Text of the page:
Google and Microsoft
are doing something they've never done before -- incorporating a "kill switch" into the next generation of their mobile
operating systems. Apple already has a kill switch in iOS.
That's significant, considering that Google's Android runs on more than half the smartphones in the U.S. and Microsoft Windows Phone runs on Nokia's handheld devices. The news means that 97 percent of smartphones in the United States will soon have a kill switch, according to New York Attorney General Eric Schneiderman and San Francisco District Attorney George Gascón.
"The commitments of Google and Microsoft are giant steps toward consumer safety, and the statistics released today illustrate the stunning effectiveness of kill switches," Schneiderman said. "In just one year, the Secure Our Smartphones Initiative has made tremendous strides towards curtailing the alarming trend of violent smartphone theft."
A "kill switch" on a mobile phone allows the owner to remotely disable the phone and erase or block access to personal data if it is lost or stolen.
Tough on Crime
At its one-year anniversary, the Secure Our Smartphones Initiative is putting out a report chock full of crime stats. For example, after Apple added its kill switch, robberies and grand larcenies involving iPhones dropped dramatically. At the same time, violent crimes against people carrying phones without a kill switch surged.
Entitled, "Secure Our Smartphone Initiative: One Year Later," the report offers never-before-seen data from police departments in New York City, San Francisco and London. In New York, robberies and grand larcenies involving Apple products dropped 19 percent and 29 percent in the first five months of 2014 compared with the year-ago period. Meanwhile, robberies and grand larcenies involving a Samsung smartphone, which did not have a kill switch during much of this time, increased by over 40 percent.
The report offers similar results in San Francisco and London. In San Francisco, for example, iPhone robberies declined 38 percent, while robberies of Samsung devices increased by 12 percent. In London, Apple thefts dropped 24 percent, while Samsung thefts increased 3 percent.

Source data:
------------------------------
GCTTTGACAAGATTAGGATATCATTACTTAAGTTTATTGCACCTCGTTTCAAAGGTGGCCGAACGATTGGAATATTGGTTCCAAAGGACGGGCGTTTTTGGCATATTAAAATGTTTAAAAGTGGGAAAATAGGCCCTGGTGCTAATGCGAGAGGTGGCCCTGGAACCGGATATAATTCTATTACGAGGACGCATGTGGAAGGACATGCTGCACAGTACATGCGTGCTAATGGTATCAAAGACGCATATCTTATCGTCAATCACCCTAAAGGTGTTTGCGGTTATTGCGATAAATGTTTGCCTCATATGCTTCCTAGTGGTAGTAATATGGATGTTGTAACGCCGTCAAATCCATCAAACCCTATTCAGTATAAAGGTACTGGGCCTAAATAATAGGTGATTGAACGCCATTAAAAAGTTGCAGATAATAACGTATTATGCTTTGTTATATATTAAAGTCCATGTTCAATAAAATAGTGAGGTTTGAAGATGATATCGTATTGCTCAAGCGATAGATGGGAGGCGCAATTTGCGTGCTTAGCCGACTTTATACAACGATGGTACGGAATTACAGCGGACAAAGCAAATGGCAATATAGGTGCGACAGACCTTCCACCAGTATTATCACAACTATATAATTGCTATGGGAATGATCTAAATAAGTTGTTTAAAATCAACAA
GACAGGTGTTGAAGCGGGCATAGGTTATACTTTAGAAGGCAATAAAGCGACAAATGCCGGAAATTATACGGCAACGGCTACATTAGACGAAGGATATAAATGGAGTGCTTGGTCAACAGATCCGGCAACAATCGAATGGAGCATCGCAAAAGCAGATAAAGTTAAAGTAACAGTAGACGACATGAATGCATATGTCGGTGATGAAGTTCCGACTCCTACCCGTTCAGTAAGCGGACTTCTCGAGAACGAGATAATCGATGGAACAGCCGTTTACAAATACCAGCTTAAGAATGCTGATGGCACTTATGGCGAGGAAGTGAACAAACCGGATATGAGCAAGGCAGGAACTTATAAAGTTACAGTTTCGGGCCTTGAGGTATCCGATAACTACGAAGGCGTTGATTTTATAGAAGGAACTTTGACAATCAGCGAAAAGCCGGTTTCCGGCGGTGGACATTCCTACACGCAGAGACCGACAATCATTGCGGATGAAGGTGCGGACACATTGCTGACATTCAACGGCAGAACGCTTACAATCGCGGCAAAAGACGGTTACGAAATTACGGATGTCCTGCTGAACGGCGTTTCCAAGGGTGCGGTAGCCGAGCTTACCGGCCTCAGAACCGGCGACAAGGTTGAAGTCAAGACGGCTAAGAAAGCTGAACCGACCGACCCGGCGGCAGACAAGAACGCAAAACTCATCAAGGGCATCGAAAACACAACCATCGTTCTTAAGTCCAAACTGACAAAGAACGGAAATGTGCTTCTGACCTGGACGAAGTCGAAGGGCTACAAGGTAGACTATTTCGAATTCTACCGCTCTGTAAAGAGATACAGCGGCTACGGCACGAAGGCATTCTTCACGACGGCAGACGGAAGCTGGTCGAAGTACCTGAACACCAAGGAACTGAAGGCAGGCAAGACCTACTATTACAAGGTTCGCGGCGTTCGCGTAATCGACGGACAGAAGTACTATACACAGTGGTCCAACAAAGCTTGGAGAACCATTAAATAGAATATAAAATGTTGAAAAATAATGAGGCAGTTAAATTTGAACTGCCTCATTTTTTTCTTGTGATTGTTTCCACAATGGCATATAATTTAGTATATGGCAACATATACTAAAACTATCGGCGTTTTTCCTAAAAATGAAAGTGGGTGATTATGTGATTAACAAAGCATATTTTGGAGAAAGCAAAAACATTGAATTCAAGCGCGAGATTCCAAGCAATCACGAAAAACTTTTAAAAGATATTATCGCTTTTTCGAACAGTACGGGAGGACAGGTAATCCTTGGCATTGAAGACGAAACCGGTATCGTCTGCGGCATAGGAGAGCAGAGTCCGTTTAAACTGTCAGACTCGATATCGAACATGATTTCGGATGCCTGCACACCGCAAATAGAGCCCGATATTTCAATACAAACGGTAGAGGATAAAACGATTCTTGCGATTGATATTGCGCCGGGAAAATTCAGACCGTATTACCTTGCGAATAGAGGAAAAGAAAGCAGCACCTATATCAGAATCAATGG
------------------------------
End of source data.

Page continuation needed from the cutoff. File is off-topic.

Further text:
"We can make the violent epidemic of smartphone theft a thing of the past and these numbers prove that," Gascón said. "It was evident from day one that a technological solution was not only possible, but that it would s erve as an effective deterrent to this growing threat . This past year we successfully held the wireless industry's feet to the fire and it's already having an impact for consumers."
Saves Money, Too
Beyond reducing crime, the smartphone kill switch could also save consumers money. Research from Creighton University suggests that the concept, which would make it impossible to resell stolen smartphones, could save consumers $2.6 billion a year. William Duckworth of the Heider College of Business at Creighton, pointed to a recent report from comScore, estimating that more than 145 million Americans carry smartphones. And, he argued, those smartphones make consumers easy targets for theft.
"If the kill switch significantly reduced cell phone theft, consumers could save about $580 million a year from not needing to replace stolen phones and another $2 billion a year by switching from premium cell phone insurance (offered by the wireless carriers) to more basic coverage offered by third parties such as Apple and SquareTrade," Duckworth said. "My research suggests that at least half of smartphone owners would in fact reduce their insurance coverage if the kill switch reduced the prevalence of cell phone theft."
We caught up with Rob Enderle, principal analyst at the Enderle Group, to get his take on the decision from Microsoft and Google to add a kill switch to the next iteration of their mobile operating systems. He's not surprised.
"Cell phone theft has become a serious problem largely because it is trending to become increasingly violent," Enderle told us. "Moves like this potentially destroy the value of stolen phones, which should make people using them, particularly in large cities, far safer."